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  1. #11
    Join Date
    16th December 19
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    Austraila
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    Quote Originally Posted by KnittedReenactor View Post
    As you can see it is not perfect. The tassels are all different lengths, and should probably be rearranged and trimmed for the best look.
    It will hold a smartphone wallet and flask of good Islay, just not all at once.

    After I clean, oil and buff, I'll post completion pictures.








    Cool thanks for the photo's .Looks like the beeswax treatment is not going into the leather just sitting on top. These are the white streaky marks that we can see on the photographs.

    Will you need to do is leave it out in the sun on a hot day, or use a hair dryer to melt with beeswax into the leather. Also exposure to UV light will darken n the leather and give it a more aged effect.

  2. #12
    Join Date
    15th January 19
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    Lake Zurich, Illinois
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    Those streaks are actually down in the embossed pattern of the leather. It is also not evenly distributed (if it is actually beeswax), better to remove and get a proper finish.

  3. #13
    Join Date
    27th October 19
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    Maryland, USA
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    Flask of Islay

    I doesn't look like you have room for much else with that flask of Islay, but then you don't need much else when you have a flask of Islay!

    Dave

  4. #14
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    16th December 19
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    Quote Originally Posted by KnittedReenactor View Post
    Those streaks are actually down in the embossed pattern of the leather. It is also not evenly distributed (if it is actually beeswax), better to remove and get a proper finish.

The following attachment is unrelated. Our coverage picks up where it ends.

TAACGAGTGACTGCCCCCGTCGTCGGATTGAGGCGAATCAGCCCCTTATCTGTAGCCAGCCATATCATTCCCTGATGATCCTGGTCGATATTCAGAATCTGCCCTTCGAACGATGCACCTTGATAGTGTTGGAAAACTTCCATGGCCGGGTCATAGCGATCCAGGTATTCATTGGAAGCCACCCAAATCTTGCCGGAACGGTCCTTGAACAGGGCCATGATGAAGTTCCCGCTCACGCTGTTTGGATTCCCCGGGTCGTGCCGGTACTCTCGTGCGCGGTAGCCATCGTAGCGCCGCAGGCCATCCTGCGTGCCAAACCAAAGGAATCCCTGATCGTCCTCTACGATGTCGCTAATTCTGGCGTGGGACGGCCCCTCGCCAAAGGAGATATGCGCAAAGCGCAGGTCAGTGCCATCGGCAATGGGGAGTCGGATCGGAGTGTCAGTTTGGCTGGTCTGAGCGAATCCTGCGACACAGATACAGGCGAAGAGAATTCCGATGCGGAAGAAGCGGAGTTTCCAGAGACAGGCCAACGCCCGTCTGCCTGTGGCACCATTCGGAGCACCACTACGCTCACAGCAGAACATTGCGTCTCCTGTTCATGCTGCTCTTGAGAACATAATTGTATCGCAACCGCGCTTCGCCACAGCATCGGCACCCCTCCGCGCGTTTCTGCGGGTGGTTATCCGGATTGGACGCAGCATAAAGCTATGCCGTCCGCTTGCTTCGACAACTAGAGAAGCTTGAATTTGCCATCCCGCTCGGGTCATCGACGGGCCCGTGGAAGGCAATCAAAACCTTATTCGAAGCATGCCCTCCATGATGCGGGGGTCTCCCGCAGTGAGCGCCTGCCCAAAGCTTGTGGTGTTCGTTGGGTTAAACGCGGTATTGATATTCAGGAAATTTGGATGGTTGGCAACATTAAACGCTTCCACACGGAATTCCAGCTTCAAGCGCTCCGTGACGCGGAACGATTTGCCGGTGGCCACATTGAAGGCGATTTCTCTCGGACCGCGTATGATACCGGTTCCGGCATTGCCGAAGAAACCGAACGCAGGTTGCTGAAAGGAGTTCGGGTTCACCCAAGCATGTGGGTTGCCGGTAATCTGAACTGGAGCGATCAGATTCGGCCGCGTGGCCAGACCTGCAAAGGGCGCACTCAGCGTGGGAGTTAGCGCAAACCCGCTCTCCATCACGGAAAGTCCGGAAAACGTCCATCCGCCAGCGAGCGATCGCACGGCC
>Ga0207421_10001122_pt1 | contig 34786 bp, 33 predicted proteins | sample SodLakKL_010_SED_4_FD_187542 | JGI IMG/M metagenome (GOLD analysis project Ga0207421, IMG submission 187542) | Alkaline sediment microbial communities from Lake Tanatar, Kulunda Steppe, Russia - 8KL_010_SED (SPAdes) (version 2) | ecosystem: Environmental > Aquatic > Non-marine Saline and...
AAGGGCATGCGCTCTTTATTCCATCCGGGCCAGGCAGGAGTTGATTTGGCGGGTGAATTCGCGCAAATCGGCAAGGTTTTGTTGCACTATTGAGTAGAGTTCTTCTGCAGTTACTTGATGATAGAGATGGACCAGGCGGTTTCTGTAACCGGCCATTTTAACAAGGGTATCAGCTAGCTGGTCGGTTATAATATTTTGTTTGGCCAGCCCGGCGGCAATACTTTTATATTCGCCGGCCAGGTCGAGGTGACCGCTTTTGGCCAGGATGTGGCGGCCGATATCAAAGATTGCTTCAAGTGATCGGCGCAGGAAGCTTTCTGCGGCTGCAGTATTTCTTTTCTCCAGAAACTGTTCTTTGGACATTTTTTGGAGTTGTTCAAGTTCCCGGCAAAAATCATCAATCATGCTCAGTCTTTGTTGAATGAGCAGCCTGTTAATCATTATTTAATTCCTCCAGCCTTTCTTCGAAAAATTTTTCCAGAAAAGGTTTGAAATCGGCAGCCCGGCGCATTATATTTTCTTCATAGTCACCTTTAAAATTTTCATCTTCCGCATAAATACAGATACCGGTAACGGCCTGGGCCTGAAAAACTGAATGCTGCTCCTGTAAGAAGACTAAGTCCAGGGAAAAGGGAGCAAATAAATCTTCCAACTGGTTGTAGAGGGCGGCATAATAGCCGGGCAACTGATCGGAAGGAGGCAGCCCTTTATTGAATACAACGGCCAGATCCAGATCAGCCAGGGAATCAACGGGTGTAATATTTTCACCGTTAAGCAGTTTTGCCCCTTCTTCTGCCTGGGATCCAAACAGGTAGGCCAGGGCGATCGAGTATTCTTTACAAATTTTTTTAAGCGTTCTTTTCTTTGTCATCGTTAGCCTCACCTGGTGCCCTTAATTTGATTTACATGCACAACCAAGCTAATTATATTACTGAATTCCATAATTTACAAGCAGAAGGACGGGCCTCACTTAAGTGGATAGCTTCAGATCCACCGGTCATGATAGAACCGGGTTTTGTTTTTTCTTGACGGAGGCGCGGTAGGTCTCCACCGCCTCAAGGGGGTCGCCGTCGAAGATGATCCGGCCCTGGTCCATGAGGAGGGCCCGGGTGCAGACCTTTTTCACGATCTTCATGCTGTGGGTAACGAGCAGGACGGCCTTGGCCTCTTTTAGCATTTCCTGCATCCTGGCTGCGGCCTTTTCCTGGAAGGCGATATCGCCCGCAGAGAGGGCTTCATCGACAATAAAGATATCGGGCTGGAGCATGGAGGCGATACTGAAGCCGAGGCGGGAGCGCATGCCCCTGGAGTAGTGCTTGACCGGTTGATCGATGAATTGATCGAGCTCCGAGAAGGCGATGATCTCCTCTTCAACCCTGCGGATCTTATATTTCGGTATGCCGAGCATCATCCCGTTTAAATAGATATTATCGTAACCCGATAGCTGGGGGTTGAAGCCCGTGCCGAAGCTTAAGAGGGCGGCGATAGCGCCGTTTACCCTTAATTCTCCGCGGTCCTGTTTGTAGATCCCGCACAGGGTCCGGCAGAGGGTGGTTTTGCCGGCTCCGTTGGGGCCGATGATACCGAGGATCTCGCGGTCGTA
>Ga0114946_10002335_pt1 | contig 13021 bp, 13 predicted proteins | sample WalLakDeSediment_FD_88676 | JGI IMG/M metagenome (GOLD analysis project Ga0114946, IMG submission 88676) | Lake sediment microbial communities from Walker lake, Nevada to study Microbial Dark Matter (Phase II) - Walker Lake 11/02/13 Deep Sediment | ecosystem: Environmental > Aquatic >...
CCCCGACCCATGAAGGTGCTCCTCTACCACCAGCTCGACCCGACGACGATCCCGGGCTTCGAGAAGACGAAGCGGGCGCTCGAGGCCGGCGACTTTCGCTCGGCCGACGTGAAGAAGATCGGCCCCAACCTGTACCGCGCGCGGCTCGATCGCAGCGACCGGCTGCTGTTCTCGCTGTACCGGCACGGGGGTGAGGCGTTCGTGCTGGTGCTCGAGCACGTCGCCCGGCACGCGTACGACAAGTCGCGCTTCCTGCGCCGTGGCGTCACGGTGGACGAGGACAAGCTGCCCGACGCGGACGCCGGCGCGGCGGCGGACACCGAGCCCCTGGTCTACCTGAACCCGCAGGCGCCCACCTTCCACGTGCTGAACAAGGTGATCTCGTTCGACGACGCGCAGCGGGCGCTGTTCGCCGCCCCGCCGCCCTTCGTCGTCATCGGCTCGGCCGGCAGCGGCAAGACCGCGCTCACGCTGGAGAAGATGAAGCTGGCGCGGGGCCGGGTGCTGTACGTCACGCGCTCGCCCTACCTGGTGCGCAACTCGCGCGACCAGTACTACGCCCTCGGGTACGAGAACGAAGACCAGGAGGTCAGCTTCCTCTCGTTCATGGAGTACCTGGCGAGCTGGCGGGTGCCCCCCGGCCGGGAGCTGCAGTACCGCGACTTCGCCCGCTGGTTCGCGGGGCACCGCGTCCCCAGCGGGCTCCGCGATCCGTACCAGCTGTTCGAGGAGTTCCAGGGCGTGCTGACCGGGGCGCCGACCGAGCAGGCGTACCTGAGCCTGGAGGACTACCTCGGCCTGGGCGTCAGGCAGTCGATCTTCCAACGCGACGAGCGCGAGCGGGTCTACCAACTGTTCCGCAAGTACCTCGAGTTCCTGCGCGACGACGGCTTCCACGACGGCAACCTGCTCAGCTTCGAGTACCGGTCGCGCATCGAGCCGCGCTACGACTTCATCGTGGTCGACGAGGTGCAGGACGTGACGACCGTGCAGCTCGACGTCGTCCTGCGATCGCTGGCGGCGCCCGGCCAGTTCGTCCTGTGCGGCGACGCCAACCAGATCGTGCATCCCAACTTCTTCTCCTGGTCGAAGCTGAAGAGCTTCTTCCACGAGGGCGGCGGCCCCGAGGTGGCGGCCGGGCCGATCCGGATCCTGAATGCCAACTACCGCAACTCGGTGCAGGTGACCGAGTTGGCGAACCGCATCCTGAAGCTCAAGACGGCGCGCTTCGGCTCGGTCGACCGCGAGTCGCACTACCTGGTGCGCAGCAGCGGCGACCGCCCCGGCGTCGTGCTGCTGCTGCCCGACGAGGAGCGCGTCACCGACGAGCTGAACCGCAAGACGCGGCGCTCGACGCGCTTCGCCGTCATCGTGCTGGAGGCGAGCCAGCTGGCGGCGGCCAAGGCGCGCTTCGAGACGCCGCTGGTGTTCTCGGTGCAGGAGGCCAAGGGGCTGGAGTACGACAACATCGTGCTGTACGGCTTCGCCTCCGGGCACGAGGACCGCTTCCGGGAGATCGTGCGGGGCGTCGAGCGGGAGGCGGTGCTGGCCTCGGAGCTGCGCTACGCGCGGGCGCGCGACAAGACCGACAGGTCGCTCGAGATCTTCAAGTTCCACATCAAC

Okay got you photo's can be misleading.

  5. #15
    Join Date
    27th October 09
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    Kerrville, Texas
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    Quote Originally Posted by KnittedReenactor View Post
    The issome waxy powdery substance on the leather surface, that will have to be washed off, then heartily buffed with oil.
    That white powdery substance is mildew*, and is a stubborn annoyance on sporrans or any leather item that gets stored for long periods of time. As a collector of historic militaria, I see it on every belt, rifle sling, ammo pouch, holster, bayonet frog, sporran, etc. Even some of my sporrans that were made new have developed it over time. It can be cleaned off easily enough with warm water and saddle soap (and an old toothbrush), but it will develop again if the item is stored in a closet or box. I wish I knew a good way to kill it permanently and prevent it from ever developing again, but alas, I don't. At least, not while preserving the patina and character of the items.

    *Sometimes, old military sporrans can have the remains of "blanco" on the leather, and it could be that. But looking at your sporran photos, and assuming it's a WPG reproduction, it doesn't look like one that was blancoed. Especially with the other signs of mildew I see in the photos. I could be wrong.
    Last edited by Tobus; 10th February 20 at 02:27 PM.

  6. #16
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    16th December 19
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    Austraila
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    Quote Originally Posted by Tobus View Post
    That white powdery substance is mildew*, and is a stubborn annoyance on sporrans or any leather item that gets stored for long periods of time. As a collector of historic militaria, I see it on every belt, rifle sling, ammo pouch, holster, bayonet frog, sporran, etc. Even some of my sporrans that were made new have developed it over time. It can be cleaned off easily enough with warm water and saddle soap (and an old toothbrush), but it will develop again if the item is stored in a closet or box. I wish I knew a good way to kill it permanently and prevent it from ever developing again, but alas, I don't. At least, not while preserving the patina and character of the items.

    *Sometimes, old military sporrans can have the remains of "blanco" on the leather, and it could be that. But looking at your sporran photos, and assuming it's a WPG reproduction, it doesn't look like one that was blancoed. Especially with the other signs of mildew I see in the photos. I could be wrong.
    Could be mildew which is a worry if the sporran in brand new.Is hard to see in my phone pics .This sporran should come new with just plain veg tan untreated cow hide. No beeswax,mink oil, blanco or mildew.

    This is how the originals were issued in WW1.Over time the leather will darken down as oils/ beeswax are added. Also veg tanned cowhide will darken with exposure to light.